Study design and rigor

Study design varied greatly. The most common study design was serial cross-sectional (six studies), with the next most common designs being randomized control trials (three studies) and cross-sectional studies (three studies). The least common designs were pre/post studies (with only one follow-up assessment period; two studies) and time-series studies (with multiple follow-up assessment periods; two studies).

The average rigor score for these 16 studies was 3.25, with a range of 1–8. The majority of studies scored below 3.0 (11 studies). The majority of studies included a control or comparison group (11 studies), but only five studies randomly selected or assigned participants to the intervention.

Categories of interventions

Although all studies provided some form of linkage between family planning and HIV services, the particular intervention components can be categorized into six types (Table 2).

Table 2:
Categories of interventions.

Family planning services provided to voluntary counseling and testing clients

One of the most common intervention linkages was the provision of family planning services to clients attending voluntary counseling and testing (VCT) centers (four studies). The average rigor score for studies in this category was 3.25, the same as the average rigor score for all studies. All four interventions involved providing a variety of SRH services, including family planning, to clients receiving VCT [26,28,29,38].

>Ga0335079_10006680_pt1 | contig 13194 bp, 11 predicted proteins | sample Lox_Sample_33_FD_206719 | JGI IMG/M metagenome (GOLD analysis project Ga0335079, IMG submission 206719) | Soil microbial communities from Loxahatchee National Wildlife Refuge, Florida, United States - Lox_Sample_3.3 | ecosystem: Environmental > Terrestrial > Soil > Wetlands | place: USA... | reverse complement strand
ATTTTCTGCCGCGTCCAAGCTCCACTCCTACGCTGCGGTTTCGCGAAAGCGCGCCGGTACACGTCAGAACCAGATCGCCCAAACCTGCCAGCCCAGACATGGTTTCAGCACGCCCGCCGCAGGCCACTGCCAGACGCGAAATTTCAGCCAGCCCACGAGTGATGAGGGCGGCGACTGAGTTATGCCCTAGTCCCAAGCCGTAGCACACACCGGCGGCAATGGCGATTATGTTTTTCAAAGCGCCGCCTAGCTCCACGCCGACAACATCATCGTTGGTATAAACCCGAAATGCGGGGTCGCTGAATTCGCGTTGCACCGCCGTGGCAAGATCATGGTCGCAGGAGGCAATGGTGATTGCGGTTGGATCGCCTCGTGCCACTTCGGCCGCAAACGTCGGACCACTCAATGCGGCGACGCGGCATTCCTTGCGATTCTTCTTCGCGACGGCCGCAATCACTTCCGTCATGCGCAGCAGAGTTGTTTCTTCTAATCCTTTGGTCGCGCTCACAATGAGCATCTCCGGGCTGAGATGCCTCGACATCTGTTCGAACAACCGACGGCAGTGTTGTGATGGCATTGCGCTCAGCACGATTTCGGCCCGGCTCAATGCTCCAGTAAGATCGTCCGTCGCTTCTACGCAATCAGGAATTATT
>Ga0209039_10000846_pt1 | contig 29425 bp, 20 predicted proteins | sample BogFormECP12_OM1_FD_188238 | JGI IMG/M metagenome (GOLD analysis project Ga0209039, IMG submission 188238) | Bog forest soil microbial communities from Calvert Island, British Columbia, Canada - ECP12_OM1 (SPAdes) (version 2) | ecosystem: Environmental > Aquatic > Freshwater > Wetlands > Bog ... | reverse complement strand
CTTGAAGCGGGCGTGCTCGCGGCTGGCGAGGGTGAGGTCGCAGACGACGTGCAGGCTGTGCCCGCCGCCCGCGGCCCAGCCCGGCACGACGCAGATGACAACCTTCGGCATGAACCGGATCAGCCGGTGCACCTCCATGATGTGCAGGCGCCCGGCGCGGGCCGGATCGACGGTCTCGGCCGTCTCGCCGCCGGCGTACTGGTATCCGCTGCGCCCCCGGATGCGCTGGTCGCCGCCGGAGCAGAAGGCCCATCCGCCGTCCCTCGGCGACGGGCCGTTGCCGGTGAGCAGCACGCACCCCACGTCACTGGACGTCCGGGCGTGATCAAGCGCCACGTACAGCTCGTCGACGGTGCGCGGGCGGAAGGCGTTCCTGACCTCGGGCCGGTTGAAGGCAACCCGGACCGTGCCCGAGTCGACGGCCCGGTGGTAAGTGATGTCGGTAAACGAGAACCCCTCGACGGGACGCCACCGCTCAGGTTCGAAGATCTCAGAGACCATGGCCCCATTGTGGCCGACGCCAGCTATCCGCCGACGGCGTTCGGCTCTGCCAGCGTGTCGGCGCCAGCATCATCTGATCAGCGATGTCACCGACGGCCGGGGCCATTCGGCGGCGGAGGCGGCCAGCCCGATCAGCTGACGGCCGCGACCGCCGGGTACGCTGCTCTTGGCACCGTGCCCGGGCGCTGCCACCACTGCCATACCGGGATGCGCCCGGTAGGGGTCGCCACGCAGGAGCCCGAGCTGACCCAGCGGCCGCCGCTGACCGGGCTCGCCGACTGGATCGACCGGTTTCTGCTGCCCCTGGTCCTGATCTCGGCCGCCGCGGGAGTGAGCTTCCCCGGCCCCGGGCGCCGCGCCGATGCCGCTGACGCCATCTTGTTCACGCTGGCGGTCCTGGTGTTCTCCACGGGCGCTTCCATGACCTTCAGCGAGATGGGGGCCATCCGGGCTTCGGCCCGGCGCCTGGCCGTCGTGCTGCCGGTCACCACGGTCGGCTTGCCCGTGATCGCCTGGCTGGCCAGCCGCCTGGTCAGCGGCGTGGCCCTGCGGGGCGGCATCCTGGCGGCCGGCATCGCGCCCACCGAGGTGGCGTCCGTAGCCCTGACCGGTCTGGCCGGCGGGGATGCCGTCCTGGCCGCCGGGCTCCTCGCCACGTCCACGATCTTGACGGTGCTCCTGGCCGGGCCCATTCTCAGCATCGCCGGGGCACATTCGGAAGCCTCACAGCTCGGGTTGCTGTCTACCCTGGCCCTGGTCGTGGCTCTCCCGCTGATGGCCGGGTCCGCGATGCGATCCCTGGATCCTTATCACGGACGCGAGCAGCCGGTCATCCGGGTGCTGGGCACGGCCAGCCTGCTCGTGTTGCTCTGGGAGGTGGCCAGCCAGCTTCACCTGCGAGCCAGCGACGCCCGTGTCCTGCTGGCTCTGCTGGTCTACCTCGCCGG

Family planning and voluntary counseling and testing services provided to maternal and child health clients

Also common were interventions linking MCH care, including both antenatal care (ANC) and postnatal care settings, to family planning and VCT services (four studies). The rigor score for this category (3.25) was the same as the overall average. One study from South Africa provided family planning, STI screening, and VCT referral to women attending MCH clinics [34], whereas another in China provided women in postpartum care with VCT, partner VCT, and condom use counseling [32]. The final two interventions provided family planning and VCT to women attending MCH clinics [23,35].

Family planning services provided to people living with HIV

The next most common type of intervention linkage was providing family planning services to PLHIV (three studies). The average rigor of studies in this category was 5.00, higher than the overall average. One study from the UK evaluated a hospital-based intervention expanding existing SRH services, including family planning provision, tailored to the needs of PLHIV [24]. The other two interventions were randomized trials testing provision of different types of family planning methods to HIV-positive women [27,31].

Family planning and HIV services provided by community health workers

Two interventions provided family planning and HIV services through community health workers. The average rigor of these studies was 3.00, slightly below the overall average. Both interventions involved community health workers expanding their existing family planning services to include VCT referrals and supportive care for PLHIV [25,33].

Voluntary counseling and testing provided to family planning clinic clients